Certainty Key for P3 Projects
SAN JUAN – Without money or access to the markets, how can the government of Puerto Rico attract private investors willing to participate in public-private partnership (P3) projects to help fix the island’s crumbling infrastructure and build new projects?
There is no doubt that P3 models are applicable and attractive as they are considered the most efficient project-delivery method whereby all interests are aligned over the lifecycle of the asset and jobs are created, according to a lawyer who has negotiated and closed dozens of P3 deals on a wide range of projects.
“It is a fancy way of saying economic development,” said Frank M. Rapoport, a senior partner with the construction law firm of Peckar & Abramson, where he leads the firm’s P3 practice.
Rapoport, who also serves as chief strategy adviser for the Association for the Improvement of American Infrastructure, the P3’s industry nonprofit advocacy corporation, said there are different models of P3s that will not require the government to come up with money upfront.
One of these is the revenue-source model in which the private investor who puts in the funding for the project is paid back with revenue as it is collected with public transportation projects such as ferry fees and highway tolls. Throughout the years, Puerto Rico has already had its share of P3s that have worked successfully such as the Teodoro Moscoso Bridge, PR22 and Luis Muñoz Marín International Airport.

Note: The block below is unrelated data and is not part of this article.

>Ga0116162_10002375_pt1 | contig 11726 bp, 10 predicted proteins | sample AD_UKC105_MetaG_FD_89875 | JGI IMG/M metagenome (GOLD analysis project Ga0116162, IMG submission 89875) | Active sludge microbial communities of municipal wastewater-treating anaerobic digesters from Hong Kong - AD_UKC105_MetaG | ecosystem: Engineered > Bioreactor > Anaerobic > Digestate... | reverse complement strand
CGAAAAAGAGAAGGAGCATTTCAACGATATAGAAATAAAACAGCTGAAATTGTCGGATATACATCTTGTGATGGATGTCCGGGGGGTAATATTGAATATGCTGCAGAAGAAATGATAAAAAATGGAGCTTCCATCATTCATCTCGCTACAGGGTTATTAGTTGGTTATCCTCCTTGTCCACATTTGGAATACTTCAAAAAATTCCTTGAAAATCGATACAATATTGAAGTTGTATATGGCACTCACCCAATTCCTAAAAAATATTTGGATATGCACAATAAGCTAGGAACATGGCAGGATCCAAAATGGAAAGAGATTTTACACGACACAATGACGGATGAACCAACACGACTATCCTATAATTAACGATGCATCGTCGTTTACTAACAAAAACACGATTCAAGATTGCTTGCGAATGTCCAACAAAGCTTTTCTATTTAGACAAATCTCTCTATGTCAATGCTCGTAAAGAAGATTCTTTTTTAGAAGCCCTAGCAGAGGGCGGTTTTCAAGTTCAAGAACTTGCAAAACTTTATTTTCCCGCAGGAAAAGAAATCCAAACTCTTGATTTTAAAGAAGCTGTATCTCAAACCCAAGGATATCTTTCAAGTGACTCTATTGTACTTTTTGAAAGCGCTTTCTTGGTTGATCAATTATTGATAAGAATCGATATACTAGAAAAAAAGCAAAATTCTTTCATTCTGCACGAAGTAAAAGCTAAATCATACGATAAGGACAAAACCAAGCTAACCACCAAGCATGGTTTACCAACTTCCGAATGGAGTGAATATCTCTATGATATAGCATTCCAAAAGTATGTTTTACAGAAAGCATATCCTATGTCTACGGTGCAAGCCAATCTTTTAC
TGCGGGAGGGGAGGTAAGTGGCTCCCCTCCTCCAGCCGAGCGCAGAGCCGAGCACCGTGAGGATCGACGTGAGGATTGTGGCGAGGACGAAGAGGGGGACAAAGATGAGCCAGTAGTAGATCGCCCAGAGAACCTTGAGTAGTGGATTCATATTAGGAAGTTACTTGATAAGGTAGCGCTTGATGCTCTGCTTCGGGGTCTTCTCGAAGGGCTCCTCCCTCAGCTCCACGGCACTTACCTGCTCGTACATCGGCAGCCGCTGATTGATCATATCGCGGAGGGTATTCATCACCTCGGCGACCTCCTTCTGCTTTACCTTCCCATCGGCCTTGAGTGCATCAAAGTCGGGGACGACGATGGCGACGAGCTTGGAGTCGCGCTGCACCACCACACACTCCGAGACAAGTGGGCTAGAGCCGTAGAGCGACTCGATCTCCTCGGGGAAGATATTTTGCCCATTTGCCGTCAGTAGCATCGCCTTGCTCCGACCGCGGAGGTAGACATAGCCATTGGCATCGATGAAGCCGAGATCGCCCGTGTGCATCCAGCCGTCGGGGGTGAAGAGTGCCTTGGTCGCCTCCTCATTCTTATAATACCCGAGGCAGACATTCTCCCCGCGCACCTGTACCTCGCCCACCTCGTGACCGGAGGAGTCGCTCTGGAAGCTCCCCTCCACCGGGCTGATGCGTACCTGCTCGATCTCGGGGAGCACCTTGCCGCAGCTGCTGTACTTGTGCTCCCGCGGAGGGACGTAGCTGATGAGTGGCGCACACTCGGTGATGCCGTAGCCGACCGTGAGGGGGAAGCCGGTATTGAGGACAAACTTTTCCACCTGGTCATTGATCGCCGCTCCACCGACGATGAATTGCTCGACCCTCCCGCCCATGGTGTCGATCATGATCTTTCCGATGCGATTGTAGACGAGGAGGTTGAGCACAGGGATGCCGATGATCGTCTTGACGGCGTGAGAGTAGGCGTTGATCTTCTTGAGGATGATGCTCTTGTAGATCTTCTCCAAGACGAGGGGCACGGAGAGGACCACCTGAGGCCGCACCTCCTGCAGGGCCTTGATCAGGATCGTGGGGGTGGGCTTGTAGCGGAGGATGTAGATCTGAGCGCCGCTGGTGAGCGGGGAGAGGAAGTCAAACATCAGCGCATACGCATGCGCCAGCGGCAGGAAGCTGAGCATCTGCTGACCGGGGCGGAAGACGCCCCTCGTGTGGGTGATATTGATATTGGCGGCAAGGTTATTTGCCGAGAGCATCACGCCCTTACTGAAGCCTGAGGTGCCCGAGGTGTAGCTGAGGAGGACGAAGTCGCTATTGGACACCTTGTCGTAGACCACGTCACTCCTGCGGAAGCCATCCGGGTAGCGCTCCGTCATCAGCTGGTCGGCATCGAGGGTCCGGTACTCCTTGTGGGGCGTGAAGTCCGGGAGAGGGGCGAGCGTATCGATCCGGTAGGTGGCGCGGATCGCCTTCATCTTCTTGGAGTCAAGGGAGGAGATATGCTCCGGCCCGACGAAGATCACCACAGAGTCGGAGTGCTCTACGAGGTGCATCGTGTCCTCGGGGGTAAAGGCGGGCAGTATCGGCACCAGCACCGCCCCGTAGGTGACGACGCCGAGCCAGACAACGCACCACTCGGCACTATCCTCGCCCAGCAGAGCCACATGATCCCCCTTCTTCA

The co-founder of The P3 Institute, which brings together local and private officials to discuss P3 projects across all asset classes, also said the government has land that it can monetize. Rapoport mentioned the example of a hospital renewal project and the now-defunct U.S. Naval Base at Roosevelt Roads in Ceiba, which could be handed over to a developer, who in turn would get paid by renting out the infrastructure that is eventually built on the premises.
Although Rapoport commended Gov. Ricardo Rosselló’s efforts in restoring Puerto Rico’s credibility, he mentioned that the Financial Oversight & Management Board must provide assurances that investors will get a return on their investment. He said the government must set aside funds that will be used to pay investors in an account that is separate from the general fund to ensure that future governing administrations do not take the investors’ money away.
Despite the island’s credibility problems, he said there are investors willing to invest in local projects but they need assurances and guarantees of repayment.
Rapoport warned that neither Puerto Rico nor the States should be relying on President Donald Trump’s trillion-dollar infrastructure plan to give away money across the U.S. for infrastructure projects. Trump’s legislation, which has not been introduced in Congress yet, will require states to rely heavily on P3 models.
House Speaker Paul Ryan has said he wants $40 of private-sector spending for every $1 in public funds, which means Puerto Rico would have to come up with its own funds.
“A lot has to be done to guarantee Puerto Rico is going to be backing projects. That is true even if Trump were not doing anything,” Rapoport said.